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Discussion Starter · #1 ·
Good evening Guys
I am back with my block heater.
This is installed and I started to use it.
I set the timer 3 hours before leaving home, but does someone knows how long the block heater should be turn ON for best results?
Here is Canada the hood doesn't have the isolation foam, seem that european model has it.
I noticed that there is a heat lost when the block heater is turned ON, I wonder if the hood foam. I noticed the heat lost because snow was melting on the wood.
Thanks
Stef
 

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Good evening Guys
I am back with my block heater.
This is installed and I started to use it.
I set the timer 3 hours before leaving home, but does someone knows how long the block heater should be turn ON for best results?
Here is Canada the hood doesn't have the isolation foam, seem that european model has it.
I noticed that there is a heat lost when the block heater is turned ON, I wonder if the hood foam. I noticed the heat lost because snow was melting on the wood.
Thanks
Stef
You only really need it for 1-1.5 hrs before starting your car. Saves you a lot on your energy bill. I need to get a timer myself actually.
 

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Discussion Starter · #3 ·
louis110
I did some test 2 hours and 3 hours before the start I did noticed a difference, I was looking for a range like:
by -5C you need to plug x hours
by -10C you need to plug y hours

Do you know what can be the electric bill average?
Thanks
 

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It really varies from province to province but plugging it all night vs a timer can save you $100-200/month
 

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Discussion Starter · #5 ·
louis110, if i let the block heater run all night this will cost me 100-200$ per month for electricity?
Sorry I am not following you
 

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wow, $100 - $200 / month?? It pulls that much current through a 110v?

I'd be genuinely surprised, unless you guys get your electricity through some sort of platinum evaporation process.

I also have a block heater, but to my dismay, I won't be able to use it at home (like I had intended to)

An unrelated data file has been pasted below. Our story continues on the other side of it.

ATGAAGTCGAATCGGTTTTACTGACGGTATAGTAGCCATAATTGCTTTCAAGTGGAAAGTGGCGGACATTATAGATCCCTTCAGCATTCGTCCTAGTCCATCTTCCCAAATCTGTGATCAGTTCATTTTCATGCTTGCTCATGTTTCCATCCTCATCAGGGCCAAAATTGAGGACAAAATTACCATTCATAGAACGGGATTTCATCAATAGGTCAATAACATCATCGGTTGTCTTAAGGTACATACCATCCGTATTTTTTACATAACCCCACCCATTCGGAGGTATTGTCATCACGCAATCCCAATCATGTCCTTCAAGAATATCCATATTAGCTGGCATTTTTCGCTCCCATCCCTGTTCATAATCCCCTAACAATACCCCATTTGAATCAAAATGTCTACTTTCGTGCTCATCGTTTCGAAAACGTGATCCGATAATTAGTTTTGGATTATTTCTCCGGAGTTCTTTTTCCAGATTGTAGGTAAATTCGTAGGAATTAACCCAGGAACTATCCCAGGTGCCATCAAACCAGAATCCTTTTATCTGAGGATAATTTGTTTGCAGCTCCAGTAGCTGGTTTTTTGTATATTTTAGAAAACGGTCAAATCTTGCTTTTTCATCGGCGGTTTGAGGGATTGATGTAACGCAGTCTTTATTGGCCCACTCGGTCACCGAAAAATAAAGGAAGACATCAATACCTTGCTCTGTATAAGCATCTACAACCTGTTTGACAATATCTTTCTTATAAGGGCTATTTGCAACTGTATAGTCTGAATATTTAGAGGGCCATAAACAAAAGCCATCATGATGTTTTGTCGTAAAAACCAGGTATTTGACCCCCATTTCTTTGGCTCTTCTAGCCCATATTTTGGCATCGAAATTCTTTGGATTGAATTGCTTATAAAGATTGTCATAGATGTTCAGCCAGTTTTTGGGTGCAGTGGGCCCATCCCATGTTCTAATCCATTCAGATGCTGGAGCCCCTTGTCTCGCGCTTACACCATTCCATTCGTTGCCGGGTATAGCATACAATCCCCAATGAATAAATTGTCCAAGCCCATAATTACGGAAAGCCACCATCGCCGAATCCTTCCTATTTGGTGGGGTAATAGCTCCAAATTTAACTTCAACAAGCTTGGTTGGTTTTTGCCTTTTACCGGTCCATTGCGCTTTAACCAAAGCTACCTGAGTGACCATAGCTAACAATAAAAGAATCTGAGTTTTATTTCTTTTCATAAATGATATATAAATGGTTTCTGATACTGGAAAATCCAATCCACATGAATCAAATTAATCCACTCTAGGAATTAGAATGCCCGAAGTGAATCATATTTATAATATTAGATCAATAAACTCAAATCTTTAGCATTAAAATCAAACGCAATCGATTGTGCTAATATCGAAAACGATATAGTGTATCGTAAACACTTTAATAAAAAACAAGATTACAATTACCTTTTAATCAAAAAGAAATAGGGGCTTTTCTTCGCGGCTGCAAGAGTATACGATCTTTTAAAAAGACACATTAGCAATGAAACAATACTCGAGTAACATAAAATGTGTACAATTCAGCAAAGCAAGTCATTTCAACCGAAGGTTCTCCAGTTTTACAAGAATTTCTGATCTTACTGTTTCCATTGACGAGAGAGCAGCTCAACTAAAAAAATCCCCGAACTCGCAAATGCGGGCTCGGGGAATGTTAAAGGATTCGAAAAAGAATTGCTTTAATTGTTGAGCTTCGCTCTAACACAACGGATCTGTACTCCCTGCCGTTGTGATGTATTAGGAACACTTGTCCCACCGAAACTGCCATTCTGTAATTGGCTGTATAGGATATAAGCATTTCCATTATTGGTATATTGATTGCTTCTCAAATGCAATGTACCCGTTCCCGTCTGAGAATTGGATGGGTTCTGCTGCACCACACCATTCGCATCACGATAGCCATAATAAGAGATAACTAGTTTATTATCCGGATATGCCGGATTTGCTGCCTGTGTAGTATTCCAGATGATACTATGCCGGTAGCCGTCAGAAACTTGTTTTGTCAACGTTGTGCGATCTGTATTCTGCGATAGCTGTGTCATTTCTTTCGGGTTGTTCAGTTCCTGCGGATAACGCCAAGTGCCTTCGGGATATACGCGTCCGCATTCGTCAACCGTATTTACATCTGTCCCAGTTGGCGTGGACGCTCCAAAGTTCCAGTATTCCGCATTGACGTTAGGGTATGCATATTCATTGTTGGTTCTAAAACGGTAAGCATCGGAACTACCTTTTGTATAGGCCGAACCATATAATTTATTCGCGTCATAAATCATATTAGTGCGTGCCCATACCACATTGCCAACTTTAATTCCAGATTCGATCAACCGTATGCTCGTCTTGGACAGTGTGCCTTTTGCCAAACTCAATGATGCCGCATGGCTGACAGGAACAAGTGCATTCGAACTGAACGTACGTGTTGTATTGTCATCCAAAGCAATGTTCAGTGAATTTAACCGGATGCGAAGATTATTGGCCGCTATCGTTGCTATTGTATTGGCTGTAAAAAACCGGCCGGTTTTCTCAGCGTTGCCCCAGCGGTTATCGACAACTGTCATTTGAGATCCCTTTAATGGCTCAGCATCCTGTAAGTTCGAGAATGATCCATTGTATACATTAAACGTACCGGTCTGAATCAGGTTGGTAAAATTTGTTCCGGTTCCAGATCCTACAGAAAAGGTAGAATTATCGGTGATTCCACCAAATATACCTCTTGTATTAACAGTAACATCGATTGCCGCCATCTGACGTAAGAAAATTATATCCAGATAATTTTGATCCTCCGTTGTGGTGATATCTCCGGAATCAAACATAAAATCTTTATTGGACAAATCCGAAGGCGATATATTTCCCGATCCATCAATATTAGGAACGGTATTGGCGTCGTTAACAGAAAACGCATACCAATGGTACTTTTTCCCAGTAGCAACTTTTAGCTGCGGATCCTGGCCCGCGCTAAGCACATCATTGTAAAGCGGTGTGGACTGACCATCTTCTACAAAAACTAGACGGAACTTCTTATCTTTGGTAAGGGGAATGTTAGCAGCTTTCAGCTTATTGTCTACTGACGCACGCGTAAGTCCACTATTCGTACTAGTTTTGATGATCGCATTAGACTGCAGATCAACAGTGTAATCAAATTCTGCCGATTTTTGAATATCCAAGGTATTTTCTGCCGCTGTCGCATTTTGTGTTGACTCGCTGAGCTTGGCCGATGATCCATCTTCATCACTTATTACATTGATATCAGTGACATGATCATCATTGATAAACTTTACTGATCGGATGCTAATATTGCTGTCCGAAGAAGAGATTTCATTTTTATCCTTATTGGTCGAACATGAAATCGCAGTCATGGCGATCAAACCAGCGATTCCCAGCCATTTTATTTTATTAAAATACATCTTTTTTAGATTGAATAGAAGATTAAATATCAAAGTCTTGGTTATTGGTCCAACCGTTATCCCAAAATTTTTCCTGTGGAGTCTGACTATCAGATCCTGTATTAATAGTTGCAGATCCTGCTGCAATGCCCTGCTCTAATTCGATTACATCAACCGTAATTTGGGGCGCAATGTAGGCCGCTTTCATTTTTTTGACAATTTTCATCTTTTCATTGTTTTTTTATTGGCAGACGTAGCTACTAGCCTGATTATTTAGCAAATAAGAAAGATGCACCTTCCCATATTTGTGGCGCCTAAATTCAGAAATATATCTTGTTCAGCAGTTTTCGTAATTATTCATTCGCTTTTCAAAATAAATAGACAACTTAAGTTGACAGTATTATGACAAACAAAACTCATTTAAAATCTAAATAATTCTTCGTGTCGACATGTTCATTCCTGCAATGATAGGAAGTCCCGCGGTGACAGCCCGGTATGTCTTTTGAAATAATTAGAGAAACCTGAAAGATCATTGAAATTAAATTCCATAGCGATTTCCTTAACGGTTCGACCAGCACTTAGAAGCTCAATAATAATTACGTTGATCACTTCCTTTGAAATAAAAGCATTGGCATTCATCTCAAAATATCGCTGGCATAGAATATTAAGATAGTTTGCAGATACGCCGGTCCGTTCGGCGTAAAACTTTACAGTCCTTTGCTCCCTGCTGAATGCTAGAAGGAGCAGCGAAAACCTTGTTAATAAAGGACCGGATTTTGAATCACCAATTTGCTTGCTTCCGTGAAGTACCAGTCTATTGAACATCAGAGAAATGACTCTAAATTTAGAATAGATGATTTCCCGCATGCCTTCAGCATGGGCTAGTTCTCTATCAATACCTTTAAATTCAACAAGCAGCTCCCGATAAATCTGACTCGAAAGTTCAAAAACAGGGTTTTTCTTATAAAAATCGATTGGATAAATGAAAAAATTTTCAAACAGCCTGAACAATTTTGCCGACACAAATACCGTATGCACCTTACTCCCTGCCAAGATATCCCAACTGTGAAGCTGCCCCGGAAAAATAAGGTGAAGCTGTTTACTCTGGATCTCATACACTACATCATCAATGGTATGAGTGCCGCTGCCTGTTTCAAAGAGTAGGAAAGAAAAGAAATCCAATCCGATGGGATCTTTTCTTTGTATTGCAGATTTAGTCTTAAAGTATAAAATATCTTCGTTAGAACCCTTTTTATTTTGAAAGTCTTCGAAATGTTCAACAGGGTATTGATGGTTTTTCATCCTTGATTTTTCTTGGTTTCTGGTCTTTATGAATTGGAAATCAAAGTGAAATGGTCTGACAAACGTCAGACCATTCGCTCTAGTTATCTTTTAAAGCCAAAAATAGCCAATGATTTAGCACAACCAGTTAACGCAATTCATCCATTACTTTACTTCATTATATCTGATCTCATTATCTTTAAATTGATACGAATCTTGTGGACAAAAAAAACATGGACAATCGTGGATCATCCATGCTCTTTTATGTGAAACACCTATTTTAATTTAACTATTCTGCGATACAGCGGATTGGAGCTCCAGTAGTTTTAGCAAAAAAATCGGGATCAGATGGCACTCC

I wanted to steal the appartment's electricity, but I guess they foresaw this and shut off the outdoor outlets.
 

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Personally I've not once needed it with my sky. She just starts like a charm every damn time, even at -30 to -40 like last night.

That being said... I then have to sit and let her idle for a while to warm up properly... maybe I SHOULD plug it in overnight...not like I have to pay for the power at my stall (apartment FTW).
 

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I'm probably overestimating. But with 2 cars plugged into the house overnight through the winter I'm sure the bills will add up.

There's a noticeable difference in how the car starts when it's plugged in. When not plugged in and below -20C the engine makes this terrible struggling sound that makes me cringe. Lots of stress on the motor with cold oil sitting at the bottom of the sump trying to make its way to the crankcase. The car also idles almost 1000 rpm higher at idle when the car is warming up.
 

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Discussion Starter · #11 ·
2 hours before I leave, confirmed block heater made a huge difference, this week we had -15C and I saw the difference. The difference is not to start the car this is for the heat in the car, I was getting heat sooner then last year in the same conditions.
Defrost is faster also.
 
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